Gold price jumps in Singapore, with further gains predicted

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The gold price jumped by as much as 2 percent on Monday, in what was the fifth day of gains after the biggest slump in three decades.

The price saw a rebound above $1,400 ignited by technical buying, but sentiment was shaky as exchange-traded funds trimmed their bullion holdings to the lowest in three years.

The gold price has plunged by more than 15 percent so far this year, but could find support from a rush in physical buying in Asia and other parts of the world.

"It remains to be seen which of these offsetting forces eventually wins out and exerts its influence over gold prices," said Edward Meir, metals analyst at futures brokerage INTLFC Stone.

"Our guess is that the sharp bounce in retail buying will likely dominate and succeed in sending prices higher over the course of the next week or two."

Spot gold today added $16.21 an ounce to $1,420.06 by 6.31am GMT, after rising as high as $1,427.20.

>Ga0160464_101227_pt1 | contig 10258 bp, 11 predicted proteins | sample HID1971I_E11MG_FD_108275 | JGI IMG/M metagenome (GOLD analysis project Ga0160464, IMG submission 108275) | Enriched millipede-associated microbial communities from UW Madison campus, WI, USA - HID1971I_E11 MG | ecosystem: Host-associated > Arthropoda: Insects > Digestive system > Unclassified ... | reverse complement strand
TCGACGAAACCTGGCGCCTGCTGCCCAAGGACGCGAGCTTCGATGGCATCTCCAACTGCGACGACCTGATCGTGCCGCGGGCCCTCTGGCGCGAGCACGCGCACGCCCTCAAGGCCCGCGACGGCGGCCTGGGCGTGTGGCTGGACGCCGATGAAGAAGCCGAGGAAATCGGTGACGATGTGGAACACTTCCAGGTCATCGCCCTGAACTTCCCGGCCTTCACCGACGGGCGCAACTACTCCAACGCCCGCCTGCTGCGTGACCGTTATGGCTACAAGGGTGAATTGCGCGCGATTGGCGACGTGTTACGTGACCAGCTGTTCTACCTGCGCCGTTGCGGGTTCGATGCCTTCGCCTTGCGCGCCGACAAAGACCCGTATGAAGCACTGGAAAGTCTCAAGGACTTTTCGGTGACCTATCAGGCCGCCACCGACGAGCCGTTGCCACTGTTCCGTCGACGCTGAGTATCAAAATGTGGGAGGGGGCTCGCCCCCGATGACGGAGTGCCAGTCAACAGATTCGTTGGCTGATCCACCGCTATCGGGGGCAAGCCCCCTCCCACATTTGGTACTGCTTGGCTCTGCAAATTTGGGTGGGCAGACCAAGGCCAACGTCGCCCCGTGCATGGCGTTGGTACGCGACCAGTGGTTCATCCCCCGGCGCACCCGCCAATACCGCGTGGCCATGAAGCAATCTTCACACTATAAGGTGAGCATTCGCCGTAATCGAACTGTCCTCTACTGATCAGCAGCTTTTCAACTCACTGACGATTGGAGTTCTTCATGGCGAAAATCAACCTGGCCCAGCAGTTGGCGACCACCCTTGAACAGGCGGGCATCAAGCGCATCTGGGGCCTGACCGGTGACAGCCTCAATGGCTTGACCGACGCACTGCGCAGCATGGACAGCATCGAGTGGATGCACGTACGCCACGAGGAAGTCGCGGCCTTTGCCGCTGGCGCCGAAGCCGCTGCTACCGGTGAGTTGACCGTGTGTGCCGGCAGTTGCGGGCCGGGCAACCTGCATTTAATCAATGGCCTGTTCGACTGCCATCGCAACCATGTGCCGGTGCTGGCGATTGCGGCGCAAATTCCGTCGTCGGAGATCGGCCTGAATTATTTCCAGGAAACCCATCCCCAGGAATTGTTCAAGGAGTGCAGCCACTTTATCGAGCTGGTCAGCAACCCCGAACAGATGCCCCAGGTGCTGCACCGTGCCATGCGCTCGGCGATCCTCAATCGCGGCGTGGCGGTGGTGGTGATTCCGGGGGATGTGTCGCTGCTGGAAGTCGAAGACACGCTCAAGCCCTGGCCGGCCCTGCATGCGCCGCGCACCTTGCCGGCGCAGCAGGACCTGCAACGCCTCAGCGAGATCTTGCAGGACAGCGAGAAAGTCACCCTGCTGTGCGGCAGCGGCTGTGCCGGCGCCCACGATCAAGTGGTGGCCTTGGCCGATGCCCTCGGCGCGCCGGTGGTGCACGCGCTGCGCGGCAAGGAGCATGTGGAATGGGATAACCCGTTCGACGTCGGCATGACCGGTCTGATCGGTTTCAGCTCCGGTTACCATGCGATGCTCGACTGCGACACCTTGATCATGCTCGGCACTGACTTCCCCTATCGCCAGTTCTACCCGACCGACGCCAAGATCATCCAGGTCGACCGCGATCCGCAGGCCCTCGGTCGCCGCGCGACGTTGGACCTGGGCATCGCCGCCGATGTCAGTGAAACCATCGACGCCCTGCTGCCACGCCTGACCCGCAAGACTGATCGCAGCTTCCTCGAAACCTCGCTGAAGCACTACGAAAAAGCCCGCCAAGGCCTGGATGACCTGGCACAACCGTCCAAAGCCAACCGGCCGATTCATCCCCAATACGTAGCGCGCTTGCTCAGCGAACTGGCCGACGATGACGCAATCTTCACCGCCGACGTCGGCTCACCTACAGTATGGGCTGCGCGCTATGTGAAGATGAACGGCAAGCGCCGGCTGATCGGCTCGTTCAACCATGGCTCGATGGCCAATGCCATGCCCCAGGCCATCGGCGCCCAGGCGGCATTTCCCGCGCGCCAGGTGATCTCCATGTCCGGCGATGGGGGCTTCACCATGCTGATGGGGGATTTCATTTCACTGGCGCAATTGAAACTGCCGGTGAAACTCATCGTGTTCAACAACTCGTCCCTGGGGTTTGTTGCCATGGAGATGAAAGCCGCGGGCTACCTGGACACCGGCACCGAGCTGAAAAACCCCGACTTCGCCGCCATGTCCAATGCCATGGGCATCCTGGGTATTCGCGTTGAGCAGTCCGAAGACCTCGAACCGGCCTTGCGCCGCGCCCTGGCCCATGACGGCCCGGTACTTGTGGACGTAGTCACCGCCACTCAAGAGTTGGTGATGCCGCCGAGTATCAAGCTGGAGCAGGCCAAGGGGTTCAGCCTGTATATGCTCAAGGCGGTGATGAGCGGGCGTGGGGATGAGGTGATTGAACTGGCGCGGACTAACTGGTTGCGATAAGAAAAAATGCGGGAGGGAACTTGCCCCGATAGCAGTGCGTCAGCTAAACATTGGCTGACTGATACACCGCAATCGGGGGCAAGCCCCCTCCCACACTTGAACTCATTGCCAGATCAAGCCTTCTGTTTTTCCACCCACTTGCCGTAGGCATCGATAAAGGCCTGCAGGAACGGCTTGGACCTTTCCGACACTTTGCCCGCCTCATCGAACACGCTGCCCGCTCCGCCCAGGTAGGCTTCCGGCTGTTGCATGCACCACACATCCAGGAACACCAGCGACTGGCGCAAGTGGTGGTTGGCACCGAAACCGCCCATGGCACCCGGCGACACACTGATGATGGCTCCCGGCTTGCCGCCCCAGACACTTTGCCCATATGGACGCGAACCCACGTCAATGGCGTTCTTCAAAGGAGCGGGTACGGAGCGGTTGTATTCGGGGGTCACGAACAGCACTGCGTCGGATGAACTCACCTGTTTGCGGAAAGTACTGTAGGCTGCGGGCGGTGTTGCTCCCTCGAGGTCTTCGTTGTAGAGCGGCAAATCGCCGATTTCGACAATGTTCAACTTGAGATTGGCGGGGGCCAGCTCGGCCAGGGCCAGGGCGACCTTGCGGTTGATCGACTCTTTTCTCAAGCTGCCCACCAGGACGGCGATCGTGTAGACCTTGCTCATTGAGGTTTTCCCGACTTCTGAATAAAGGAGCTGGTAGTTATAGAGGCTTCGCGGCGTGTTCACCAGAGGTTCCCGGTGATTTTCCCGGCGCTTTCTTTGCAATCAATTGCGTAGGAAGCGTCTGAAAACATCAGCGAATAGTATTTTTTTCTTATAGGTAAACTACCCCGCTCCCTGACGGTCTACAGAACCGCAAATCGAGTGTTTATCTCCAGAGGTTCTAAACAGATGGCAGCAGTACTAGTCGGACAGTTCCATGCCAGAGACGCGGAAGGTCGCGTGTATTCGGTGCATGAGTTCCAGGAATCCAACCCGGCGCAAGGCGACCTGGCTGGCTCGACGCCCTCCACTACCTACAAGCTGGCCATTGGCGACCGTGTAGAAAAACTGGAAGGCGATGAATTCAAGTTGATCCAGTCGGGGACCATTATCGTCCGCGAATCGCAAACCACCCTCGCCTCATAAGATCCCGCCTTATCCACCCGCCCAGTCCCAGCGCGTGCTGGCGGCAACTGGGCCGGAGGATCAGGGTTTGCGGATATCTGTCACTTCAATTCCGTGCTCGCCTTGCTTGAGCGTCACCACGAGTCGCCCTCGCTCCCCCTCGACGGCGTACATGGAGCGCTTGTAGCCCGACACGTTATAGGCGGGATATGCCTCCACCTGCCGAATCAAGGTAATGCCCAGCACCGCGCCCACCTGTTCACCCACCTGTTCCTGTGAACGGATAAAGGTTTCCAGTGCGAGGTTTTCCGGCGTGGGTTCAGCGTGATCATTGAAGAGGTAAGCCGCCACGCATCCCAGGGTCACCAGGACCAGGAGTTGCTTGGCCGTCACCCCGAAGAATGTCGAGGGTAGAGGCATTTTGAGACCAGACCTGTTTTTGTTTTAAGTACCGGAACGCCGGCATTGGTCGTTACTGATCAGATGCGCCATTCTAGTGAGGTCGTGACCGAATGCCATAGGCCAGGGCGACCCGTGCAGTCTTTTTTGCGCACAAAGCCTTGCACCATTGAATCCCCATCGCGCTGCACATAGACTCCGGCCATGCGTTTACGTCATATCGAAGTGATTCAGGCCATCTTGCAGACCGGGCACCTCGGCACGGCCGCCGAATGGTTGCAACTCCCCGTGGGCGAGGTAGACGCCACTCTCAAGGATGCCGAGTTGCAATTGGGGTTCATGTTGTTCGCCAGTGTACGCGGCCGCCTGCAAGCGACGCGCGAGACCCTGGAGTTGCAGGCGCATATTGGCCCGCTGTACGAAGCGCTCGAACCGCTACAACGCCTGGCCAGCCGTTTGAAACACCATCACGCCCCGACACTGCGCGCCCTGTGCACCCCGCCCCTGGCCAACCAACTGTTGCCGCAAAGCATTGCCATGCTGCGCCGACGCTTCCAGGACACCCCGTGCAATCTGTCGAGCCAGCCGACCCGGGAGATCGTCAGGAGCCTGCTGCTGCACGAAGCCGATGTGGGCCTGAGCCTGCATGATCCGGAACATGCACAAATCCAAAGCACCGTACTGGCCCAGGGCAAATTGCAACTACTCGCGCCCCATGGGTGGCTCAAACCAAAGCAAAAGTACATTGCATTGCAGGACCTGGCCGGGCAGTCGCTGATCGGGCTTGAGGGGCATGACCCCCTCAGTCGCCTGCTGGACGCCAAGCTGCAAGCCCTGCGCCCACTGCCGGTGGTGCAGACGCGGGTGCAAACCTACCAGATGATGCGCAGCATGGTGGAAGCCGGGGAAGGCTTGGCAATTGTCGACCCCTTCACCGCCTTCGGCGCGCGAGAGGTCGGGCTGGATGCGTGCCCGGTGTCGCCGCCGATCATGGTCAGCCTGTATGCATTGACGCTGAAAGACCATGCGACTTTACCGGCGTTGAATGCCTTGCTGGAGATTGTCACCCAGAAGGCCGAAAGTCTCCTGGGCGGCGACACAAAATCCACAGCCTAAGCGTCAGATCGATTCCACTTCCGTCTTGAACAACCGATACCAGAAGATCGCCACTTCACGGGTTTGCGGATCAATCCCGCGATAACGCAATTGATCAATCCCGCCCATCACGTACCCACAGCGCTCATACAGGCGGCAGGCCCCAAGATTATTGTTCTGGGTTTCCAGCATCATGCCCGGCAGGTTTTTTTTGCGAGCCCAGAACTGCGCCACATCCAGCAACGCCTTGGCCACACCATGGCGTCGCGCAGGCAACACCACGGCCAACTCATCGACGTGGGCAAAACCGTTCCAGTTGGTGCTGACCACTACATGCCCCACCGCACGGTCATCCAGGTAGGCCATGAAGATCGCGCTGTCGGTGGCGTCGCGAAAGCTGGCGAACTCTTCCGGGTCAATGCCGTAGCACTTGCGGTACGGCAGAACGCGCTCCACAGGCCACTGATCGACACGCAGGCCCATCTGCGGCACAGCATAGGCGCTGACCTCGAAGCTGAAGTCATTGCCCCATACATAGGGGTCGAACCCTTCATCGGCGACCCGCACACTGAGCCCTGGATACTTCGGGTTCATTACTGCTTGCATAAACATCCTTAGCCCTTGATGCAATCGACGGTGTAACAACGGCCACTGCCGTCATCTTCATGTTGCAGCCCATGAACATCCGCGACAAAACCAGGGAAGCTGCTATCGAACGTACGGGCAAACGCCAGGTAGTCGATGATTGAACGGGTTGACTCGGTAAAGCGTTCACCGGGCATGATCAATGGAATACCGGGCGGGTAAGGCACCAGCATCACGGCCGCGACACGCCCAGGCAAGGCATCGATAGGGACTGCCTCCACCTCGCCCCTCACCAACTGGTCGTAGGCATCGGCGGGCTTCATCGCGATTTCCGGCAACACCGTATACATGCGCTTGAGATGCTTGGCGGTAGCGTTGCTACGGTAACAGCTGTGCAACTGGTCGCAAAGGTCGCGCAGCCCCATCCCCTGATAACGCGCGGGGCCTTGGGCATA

That followed the biggest-ever daily loss in dollar terms last Monday, shocking veteran investors, who see gold as portfolio protection against inflation and other market risks. Prices sank to around $1,321 on April 16, its lowest in more than 2 years.

Gold for immediate delivery today rose as much as 1.5 percent to $1,424.30 an ounce and was at $1,420.05 by 2.09pm in Singapore, Bloomberg reported.

Despite the gains, many in the industry fear that the bull run in gold trading is over.

Jeff Rhodes, the global head of precious metals and chief executive of INTL Commodities at the Dubai Multi Commodities Centre (DMCC), last week told Al Arabiya that the plummeting prices probably do "signal the end of the bull market.”

The drop in Gold prices will have hit some Arab central banks particularly hard. In Lebanon gold represents nearly a third of total central bank reserves and Egypt holds a quarter of foreign reserves in gold, Al Arabiya reported earlier this month.

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